The Best e-Readers for Programmers

Computer science students, looking for a good e-reader for your programming textbooks? We’ve rounded up the best of the best to help you out.

Published Categorized as Gear & Guides

If you’re a programmer looking for the best e-reader to dive into programming textbooks and annotate text, you’ve come to the right place.

We’ve scoured the Internet and, after many hours of research, put together a comprehensive guide to help you find the best e-readers for programmers. Whether you’re a software developer, a student of computer science, or simply someone who enjoys reading books, you’ll want an e-reader that can display technical documents clearly, has a long battery life, and allows for easy annotation.

We’ve considered all of these factors — and more — to bring you a shortlist of e-readers that will help you read and study more efficiently. So, without further ado, let’s dive into our top picks for the best e-readers for programmers.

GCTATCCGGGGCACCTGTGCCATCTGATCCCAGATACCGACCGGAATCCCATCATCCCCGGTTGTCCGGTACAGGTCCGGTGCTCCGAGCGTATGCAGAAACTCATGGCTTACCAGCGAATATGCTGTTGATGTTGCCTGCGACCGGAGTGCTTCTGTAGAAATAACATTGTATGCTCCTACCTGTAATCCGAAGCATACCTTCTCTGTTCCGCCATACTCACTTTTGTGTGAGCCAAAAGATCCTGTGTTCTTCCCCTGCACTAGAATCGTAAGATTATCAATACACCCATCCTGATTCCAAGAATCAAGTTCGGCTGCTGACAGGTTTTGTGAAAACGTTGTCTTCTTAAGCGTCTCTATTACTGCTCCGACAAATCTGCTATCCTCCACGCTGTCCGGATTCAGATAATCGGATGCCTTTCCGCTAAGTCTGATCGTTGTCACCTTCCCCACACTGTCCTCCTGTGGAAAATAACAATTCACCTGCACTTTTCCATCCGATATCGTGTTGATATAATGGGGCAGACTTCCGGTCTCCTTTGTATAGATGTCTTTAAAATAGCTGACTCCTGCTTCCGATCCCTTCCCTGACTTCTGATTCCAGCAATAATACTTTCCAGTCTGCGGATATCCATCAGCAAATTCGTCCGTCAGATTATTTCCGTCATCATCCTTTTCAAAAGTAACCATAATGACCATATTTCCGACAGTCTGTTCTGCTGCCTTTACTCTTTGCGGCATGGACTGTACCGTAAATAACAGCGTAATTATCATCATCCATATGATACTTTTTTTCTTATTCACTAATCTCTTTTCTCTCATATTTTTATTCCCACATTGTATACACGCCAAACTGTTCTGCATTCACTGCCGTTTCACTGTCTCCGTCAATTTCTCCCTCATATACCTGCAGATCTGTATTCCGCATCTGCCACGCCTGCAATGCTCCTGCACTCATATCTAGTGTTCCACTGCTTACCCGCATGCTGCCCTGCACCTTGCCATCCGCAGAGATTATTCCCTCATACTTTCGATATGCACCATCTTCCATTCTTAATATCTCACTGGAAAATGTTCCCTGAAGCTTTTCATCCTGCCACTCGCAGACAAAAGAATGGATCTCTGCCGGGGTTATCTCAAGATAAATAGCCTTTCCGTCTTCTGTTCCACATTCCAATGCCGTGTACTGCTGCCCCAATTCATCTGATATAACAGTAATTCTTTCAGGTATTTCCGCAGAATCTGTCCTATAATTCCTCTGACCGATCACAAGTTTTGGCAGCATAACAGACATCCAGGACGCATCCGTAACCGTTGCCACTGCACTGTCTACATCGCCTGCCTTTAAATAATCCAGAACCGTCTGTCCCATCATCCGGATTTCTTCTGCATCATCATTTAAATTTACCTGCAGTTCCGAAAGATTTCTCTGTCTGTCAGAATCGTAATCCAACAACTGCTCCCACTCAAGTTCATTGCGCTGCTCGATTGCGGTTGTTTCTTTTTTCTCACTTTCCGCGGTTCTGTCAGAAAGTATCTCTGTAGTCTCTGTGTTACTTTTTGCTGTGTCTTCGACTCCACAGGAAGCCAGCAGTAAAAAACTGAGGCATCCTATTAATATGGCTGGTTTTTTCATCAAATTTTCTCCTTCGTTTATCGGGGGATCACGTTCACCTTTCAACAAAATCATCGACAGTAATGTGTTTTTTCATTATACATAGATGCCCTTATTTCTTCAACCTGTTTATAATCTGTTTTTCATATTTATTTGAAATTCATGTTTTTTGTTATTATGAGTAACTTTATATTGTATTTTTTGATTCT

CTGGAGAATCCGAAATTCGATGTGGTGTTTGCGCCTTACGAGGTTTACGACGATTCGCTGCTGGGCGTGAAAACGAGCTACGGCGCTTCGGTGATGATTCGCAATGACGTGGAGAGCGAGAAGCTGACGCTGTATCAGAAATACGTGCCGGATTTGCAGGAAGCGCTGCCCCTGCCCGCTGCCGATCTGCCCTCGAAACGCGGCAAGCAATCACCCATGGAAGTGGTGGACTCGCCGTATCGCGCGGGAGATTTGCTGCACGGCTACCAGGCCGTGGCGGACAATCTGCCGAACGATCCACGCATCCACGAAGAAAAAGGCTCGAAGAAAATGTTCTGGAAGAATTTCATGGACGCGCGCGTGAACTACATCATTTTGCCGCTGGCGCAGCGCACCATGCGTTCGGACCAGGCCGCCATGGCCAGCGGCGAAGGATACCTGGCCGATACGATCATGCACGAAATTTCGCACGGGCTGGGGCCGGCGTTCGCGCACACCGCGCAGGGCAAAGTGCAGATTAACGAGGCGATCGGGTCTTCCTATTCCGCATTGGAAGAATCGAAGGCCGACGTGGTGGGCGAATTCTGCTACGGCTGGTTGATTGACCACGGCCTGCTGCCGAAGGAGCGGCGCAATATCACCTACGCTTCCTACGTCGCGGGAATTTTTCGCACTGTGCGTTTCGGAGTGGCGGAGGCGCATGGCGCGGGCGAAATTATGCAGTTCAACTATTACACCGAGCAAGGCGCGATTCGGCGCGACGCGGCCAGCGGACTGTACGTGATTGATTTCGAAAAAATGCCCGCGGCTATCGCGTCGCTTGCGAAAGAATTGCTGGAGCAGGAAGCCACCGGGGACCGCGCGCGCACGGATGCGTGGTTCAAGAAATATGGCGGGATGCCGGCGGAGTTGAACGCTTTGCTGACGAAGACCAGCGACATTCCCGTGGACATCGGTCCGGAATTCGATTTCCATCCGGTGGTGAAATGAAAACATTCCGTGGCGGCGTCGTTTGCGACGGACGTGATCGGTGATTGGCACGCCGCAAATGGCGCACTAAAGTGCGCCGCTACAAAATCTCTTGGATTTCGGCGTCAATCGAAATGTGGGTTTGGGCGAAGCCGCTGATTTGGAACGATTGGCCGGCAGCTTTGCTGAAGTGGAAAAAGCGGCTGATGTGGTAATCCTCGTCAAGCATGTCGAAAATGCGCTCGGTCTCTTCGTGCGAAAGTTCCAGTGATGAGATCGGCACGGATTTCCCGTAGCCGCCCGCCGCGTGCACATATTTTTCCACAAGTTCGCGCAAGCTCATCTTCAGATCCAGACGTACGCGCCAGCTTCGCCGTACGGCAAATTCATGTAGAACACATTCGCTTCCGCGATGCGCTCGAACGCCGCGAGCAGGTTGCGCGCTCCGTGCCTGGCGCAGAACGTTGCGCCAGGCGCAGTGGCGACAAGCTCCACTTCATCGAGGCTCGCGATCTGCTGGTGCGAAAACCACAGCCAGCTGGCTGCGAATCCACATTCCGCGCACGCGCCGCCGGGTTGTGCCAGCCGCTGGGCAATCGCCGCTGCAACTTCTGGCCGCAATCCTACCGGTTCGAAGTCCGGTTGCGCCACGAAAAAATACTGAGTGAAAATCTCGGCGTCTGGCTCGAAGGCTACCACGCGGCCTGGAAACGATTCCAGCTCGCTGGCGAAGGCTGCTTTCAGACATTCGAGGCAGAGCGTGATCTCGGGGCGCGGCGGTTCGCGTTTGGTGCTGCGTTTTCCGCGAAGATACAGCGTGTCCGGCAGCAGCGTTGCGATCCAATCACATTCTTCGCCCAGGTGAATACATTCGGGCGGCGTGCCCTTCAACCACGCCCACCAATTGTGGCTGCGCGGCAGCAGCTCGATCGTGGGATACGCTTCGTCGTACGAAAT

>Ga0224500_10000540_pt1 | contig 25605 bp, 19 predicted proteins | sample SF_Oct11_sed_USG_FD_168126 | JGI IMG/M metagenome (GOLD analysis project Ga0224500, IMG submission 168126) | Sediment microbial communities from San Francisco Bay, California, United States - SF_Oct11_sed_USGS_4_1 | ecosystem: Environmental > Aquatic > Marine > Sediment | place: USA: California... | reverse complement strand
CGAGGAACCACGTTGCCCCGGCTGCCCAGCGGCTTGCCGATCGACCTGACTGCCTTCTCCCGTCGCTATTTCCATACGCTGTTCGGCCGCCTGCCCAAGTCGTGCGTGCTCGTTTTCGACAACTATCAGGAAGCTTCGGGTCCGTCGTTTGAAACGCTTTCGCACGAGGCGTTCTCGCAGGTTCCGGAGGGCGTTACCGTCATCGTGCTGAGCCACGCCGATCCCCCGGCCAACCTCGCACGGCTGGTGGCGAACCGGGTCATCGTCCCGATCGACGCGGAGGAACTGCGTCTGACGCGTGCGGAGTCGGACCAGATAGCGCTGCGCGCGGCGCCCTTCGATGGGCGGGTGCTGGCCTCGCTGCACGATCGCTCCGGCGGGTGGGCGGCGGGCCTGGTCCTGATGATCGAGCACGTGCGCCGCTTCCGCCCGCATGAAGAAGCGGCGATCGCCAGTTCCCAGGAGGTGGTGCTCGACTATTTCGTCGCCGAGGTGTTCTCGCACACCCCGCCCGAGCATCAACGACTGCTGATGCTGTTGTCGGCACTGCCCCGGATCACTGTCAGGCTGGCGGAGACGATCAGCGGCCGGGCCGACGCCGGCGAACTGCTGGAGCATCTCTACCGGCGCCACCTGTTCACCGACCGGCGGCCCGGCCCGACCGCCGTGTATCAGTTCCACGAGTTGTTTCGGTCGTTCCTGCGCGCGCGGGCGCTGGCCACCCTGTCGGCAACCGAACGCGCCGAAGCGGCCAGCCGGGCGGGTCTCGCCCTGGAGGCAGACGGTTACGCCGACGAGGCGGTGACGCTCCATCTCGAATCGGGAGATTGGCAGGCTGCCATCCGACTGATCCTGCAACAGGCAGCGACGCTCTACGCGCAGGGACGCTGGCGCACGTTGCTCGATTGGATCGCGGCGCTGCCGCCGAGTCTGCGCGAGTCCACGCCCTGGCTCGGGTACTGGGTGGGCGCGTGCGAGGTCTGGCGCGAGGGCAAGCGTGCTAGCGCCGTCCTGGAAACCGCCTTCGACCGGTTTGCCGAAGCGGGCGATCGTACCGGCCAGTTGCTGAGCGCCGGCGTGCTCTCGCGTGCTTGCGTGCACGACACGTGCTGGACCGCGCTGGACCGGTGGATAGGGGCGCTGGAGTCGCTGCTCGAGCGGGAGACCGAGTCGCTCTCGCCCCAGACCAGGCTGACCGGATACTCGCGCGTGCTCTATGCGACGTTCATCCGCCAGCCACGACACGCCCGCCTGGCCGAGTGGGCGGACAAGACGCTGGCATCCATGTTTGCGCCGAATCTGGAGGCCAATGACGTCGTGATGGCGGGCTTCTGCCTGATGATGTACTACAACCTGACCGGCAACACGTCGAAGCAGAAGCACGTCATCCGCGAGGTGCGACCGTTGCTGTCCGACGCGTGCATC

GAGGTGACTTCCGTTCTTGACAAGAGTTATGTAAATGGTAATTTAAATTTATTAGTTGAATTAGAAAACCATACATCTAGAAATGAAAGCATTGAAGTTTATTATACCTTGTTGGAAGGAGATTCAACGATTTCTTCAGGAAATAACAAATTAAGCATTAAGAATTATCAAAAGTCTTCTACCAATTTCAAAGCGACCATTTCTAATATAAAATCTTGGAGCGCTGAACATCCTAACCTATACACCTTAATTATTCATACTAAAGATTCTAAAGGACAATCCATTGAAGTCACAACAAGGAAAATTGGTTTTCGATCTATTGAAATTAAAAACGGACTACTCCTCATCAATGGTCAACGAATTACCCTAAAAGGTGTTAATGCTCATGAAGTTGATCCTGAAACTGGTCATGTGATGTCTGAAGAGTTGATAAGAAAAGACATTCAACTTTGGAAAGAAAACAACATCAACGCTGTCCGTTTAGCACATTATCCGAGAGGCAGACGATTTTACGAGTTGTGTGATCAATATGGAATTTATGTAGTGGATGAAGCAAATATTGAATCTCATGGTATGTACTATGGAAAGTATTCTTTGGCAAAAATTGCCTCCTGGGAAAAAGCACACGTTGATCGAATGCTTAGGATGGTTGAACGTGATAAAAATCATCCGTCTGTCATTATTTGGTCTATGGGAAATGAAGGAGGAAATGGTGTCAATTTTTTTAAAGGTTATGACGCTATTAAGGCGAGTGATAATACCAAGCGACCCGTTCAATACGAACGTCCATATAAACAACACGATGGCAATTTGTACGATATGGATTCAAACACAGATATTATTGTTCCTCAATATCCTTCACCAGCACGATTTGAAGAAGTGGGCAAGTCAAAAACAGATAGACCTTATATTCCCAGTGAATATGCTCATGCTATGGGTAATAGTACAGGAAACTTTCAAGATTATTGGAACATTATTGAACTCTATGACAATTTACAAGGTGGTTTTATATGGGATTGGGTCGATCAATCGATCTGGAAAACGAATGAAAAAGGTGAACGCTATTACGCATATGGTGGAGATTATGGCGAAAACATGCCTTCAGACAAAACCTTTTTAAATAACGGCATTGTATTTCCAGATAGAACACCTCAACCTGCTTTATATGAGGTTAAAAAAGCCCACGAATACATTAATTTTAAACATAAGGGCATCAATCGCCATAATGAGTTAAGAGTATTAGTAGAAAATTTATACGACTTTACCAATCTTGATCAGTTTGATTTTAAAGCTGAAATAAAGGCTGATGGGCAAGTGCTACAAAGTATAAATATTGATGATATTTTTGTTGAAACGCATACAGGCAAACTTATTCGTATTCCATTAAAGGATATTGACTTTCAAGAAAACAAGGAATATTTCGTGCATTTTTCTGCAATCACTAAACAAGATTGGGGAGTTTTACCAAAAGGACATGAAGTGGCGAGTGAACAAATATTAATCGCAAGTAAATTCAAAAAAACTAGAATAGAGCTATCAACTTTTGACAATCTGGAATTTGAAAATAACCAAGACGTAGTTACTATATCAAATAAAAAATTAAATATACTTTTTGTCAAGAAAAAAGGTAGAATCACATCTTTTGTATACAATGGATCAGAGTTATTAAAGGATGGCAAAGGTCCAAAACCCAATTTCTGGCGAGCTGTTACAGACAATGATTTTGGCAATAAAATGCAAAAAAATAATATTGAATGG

Best e-Readers for Programmers

Top pick
Kindle Paperwhite, 16 GB
  • 6.8-in 300 PPI glare-free touchscreen display
  • Adjustable display color from paper white to warm amber
  • Waterproof and protected from splashes or accidental immersion
  • Single battery charge via USB-C lasts up to 10 weeks
  • Access to Amazon Kindle's massive library
Image credit: Amazon

Our top pick for the best e-reader for programmers is none other than Amazon’s Kindle Paperwhite. Boasting a larger 6.8-inch display and thinner borders, the latest generation of the Kindle Paperwhite offers an enhanced reading experience compared to its predecessors.